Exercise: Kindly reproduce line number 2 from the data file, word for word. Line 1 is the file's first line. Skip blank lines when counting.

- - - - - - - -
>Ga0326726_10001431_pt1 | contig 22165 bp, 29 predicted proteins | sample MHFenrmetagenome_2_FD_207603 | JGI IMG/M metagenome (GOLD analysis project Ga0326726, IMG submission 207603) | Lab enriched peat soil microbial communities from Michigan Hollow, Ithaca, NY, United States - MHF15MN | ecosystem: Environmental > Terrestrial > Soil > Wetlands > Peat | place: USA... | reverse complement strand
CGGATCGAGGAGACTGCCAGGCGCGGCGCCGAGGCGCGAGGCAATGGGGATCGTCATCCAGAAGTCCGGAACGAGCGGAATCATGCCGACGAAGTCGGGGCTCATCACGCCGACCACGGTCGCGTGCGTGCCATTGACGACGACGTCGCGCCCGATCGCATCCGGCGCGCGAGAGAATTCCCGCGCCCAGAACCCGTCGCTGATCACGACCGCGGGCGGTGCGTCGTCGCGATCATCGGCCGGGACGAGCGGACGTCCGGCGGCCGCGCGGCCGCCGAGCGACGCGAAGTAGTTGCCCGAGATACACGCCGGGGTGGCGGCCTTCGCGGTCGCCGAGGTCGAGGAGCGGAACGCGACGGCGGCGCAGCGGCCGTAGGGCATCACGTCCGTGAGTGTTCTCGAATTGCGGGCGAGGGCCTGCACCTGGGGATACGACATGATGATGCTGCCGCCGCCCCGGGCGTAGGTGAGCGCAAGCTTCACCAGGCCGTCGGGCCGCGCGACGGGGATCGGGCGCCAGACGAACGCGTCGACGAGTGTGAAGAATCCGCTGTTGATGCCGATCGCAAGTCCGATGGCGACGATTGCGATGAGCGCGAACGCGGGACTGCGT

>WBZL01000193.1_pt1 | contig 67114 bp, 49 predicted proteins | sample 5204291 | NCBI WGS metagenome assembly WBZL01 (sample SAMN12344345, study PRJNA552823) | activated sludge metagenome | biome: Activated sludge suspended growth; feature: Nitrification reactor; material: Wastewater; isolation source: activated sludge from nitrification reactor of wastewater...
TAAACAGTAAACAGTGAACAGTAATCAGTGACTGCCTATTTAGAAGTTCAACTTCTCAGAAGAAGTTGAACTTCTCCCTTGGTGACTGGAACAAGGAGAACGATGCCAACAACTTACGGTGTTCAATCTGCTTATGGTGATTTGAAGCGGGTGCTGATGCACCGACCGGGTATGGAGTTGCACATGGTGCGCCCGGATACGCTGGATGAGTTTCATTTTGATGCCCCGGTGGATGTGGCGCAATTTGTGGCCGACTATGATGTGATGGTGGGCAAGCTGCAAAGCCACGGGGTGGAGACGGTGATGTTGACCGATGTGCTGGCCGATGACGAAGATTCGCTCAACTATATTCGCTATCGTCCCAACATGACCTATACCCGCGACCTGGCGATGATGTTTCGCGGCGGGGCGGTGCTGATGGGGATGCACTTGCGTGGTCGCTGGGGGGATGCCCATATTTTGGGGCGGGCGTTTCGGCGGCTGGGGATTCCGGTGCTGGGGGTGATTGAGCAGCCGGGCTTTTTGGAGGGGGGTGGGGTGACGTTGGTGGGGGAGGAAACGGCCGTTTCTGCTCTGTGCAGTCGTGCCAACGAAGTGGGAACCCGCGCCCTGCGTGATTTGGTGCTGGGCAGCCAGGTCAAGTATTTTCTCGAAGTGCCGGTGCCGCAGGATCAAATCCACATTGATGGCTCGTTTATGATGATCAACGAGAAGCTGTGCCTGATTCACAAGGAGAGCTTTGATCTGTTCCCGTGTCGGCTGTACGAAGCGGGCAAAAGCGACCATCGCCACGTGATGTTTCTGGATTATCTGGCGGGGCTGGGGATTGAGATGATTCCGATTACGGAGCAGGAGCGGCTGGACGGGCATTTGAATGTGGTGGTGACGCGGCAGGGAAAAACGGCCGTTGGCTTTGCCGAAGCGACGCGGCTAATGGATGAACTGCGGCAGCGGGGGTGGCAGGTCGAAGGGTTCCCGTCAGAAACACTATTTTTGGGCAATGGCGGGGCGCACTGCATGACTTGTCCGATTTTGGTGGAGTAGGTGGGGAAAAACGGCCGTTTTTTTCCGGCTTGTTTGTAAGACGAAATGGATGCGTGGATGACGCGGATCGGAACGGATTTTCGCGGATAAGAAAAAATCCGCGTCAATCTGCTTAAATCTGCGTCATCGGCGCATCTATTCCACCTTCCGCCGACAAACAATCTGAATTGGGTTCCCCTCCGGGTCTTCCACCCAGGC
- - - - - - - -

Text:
CGGATCGAGGAGACTGCCAGGCGCGGCGCCGAGGCGCGAGGCAATGGGGATCGTCATCCAGAAGTCCGGAACGAGCGGAATCATGCCGACGAAGTCGGGGCTCATCACGCCGACCACGGTCGCGTGCGTGCCATTGACGACGACGTCGCGCCCGATCGCATCCGGCGCGCGAGAGAATTCCCGCGCCCAGAACCCGTCGCTGATCACGACCGCGGGCGGTGCGTCGTCGCGATCATCGGCCGGGACGAGCGGACGTCCGGCGGCCGCGCGGCCGCCGAGCGACGCGAAGTAGTTGCCCGAGATACACGCCGGGGTGGCGGCCTTCGCGGTCGCCGAGGTCGAGGAGCGGAACGCGACGGCGGCGCAGCGGCCGTAGGGCATCACGTCCGTGAGTGTTCTCGAATTGCGGGCGAGGGCCTGCACCTGGGGATACGACATGATGATGCTGCCGCCGCCCCGGGCGTAGGTGAGCGCAAGCTTCACCAGGCCGTCGGGCCGCGCGACGGGGATCGGGCGCCAGACGAACGCGTCGACGAGTGTGAAGAATCCGCTGTTGATGCCGATCGCAAGTCCGATGGCGACGATTGCGATGAGCGCGAACGCGGGACTGCGT